Next, I watched the beginning of Leonardo Milani’s talk on professional attitude, but unfortunately I had to leave early because my own presentation was next. However, I was able to grasp one important point: your productivity in terms of words per hour/day is not the same as quality. It does not indicate if you deliver a quality translation or not. And, for him, it is irritating to ask for productivity.

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Leonardo Milani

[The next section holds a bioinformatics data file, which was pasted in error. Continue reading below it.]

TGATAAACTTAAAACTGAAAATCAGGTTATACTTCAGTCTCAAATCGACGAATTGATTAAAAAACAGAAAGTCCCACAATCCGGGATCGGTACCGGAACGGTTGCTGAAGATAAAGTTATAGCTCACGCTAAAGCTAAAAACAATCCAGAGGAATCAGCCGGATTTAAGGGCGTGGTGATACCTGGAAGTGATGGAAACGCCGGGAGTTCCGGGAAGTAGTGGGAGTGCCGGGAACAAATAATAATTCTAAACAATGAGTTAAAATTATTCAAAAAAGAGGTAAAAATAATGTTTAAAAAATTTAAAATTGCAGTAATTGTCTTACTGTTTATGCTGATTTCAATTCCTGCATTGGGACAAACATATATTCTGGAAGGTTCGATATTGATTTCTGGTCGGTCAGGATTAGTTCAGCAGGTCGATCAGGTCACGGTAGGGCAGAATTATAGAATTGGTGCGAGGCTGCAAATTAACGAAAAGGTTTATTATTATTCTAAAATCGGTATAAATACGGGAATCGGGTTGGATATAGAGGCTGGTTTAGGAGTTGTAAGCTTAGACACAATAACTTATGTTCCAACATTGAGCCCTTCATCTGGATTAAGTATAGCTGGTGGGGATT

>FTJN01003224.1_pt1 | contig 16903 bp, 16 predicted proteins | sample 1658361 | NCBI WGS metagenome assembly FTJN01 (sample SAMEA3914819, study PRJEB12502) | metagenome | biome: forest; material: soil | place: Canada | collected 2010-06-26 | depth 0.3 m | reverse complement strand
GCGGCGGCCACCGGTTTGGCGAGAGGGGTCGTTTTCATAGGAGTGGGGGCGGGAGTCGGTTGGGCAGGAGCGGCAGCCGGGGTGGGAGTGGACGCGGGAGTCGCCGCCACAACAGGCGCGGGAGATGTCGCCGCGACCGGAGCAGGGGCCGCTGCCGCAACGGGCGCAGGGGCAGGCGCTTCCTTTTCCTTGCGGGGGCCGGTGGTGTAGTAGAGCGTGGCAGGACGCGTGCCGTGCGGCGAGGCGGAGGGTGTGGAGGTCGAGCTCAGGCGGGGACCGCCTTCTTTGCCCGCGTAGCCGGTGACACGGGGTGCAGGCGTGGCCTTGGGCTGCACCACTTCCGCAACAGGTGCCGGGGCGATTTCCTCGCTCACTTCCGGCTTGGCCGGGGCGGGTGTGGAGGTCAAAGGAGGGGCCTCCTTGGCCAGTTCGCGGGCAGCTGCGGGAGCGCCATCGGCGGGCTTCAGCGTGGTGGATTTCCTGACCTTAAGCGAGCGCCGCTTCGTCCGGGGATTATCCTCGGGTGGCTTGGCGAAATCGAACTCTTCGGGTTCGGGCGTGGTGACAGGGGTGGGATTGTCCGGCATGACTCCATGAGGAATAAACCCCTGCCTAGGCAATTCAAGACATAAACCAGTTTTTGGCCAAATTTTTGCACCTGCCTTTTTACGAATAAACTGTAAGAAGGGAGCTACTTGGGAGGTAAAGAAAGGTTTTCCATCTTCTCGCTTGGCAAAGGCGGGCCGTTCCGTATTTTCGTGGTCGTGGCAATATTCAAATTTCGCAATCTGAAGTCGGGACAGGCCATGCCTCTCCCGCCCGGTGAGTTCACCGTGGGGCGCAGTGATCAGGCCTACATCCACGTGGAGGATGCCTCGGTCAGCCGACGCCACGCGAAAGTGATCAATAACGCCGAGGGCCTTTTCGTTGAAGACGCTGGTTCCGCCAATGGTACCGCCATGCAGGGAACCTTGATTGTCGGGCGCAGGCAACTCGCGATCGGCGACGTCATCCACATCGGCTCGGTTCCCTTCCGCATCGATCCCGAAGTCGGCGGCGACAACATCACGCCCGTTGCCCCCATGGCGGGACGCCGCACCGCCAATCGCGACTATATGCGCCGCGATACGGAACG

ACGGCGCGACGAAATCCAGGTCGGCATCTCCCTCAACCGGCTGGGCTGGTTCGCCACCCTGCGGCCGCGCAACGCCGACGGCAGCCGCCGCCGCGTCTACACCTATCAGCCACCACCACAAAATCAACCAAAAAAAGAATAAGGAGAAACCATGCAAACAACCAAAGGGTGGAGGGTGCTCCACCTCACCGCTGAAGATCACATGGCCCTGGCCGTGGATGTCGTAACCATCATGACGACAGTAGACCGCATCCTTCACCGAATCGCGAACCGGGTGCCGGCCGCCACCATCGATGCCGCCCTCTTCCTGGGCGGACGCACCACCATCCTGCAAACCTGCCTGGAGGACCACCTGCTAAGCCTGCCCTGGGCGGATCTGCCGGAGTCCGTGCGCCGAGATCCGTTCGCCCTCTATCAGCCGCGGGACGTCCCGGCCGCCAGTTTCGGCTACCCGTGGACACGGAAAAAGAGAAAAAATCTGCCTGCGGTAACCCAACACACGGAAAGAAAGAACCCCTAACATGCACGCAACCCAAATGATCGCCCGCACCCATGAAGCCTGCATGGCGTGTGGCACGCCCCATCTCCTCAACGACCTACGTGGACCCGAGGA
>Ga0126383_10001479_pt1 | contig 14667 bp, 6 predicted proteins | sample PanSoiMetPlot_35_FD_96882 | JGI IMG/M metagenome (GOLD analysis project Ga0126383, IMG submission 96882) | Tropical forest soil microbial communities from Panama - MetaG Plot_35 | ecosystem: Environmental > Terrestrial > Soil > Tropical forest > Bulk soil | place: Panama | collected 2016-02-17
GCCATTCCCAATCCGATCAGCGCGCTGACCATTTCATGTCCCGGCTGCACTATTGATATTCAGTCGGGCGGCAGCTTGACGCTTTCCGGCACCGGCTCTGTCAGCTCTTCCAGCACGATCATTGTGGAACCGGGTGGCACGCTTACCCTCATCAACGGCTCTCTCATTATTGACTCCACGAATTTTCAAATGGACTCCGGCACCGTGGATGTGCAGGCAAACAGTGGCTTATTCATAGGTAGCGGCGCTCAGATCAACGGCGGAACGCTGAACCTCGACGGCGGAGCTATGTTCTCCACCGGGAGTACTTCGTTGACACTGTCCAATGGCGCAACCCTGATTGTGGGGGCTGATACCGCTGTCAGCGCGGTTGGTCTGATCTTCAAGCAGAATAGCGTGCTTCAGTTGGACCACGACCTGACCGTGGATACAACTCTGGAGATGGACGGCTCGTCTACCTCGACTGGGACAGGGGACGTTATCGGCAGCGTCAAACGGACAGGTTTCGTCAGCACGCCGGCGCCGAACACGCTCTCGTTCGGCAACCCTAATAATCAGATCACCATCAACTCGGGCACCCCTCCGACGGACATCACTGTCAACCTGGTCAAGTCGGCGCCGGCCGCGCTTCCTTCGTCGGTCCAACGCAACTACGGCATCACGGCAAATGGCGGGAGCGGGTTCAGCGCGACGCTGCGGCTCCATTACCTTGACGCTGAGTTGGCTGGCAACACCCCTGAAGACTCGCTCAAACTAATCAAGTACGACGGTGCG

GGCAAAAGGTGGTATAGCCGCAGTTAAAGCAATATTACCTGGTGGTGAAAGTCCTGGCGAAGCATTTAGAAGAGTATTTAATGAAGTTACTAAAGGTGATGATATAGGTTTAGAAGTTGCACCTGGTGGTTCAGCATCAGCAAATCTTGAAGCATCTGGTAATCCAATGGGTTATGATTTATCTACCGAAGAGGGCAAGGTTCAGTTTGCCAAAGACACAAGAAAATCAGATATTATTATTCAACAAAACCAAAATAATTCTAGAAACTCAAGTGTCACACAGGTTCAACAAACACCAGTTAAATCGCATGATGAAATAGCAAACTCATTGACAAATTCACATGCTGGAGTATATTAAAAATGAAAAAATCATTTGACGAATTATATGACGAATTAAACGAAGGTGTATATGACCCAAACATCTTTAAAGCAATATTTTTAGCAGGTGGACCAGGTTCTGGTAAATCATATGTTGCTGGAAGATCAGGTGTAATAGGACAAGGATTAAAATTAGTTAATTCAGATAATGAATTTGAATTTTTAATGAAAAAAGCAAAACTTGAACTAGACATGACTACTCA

As I said, up next was my presentation. I talked about how to use Facebook professionally as to positively, and not negatively, influence your professional image. However, I will write a more detailed post specifically about it in the upcoming days. Stay tuned.

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Yours truly